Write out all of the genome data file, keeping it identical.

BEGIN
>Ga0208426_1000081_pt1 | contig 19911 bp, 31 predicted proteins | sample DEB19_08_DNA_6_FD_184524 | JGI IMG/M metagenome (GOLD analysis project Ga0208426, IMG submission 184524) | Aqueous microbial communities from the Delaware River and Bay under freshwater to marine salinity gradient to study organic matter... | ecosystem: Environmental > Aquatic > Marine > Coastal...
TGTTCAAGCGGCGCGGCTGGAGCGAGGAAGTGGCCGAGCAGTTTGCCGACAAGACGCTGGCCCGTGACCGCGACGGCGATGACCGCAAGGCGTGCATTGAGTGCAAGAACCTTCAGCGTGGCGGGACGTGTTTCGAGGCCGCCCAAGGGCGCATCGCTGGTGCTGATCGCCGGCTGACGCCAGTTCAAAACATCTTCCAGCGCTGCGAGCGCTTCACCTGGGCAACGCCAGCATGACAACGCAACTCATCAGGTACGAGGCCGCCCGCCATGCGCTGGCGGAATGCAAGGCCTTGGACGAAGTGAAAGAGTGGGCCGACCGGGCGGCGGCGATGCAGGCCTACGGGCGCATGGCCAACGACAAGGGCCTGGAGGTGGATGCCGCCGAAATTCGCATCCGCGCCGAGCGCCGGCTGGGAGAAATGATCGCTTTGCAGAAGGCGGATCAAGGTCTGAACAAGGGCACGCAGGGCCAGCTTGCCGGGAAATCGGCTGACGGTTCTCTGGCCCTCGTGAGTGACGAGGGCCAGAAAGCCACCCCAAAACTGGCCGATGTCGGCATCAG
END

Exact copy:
>Ga0208426_1000081_pt1 | contig 19911 bp, 31 predicted proteins | sample DEB19_08_DNA_6_FD_184524 | JGI IMG/M metagenome (GOLD analysis project Ga0208426, IMG submission 184524) | Aqueous microbial communities from the Delaware River and Bay under freshwater to marine salinity gradient to study organic matter... | ecosystem: Environmental > Aquatic > Marine > Coastal...
TGTTCAAGCGGCGCGGCTGGAGCGAGGAAGTGGCCGAGCAGTTTGCCGACAAGACGCTGGCCCGTGACCGCGACGGCGATGACCGCAAGGCGTGCATTGAGTGCAAGAACCTTCAGCGTGGCGGGACGTGTTTCGAGGCCGCCCAAGGGCGCATCGCTGGTGCTGATCGCCGGCTGACGCCAGTTCAAAACATCTTCCAGCGCTGCGAGCGCTTCACCTGGGCAACGCCAGCATGACAACGCAACTCATCAGGTACGAGGCCGCCCGCCATGCGCTGGCGGAATGCAAGGCCTTGGACGAAGTGAAAGAGTGGGCCGACCGGGCGGCGGCGATGCAGGCCTACGGGCGCATGGCCAACGACAAGGGCCTGGAGGTGGATGCCGCCGAAATTCGCATCCGCGCCGAGCGCCGGCTGGGAGAAATGATCGCTTTGCAGAAGGCGGATCAAGGTCTGAACAAGGGCACGCAGGGCCAGCTTGCCGGGAAATCGGCTGACGGTTCTCTGGCCCTCGTGAGTGACGAGGGCCAGAAAGCCACCCCAAAACTGGCCGATGTCGGCATCAG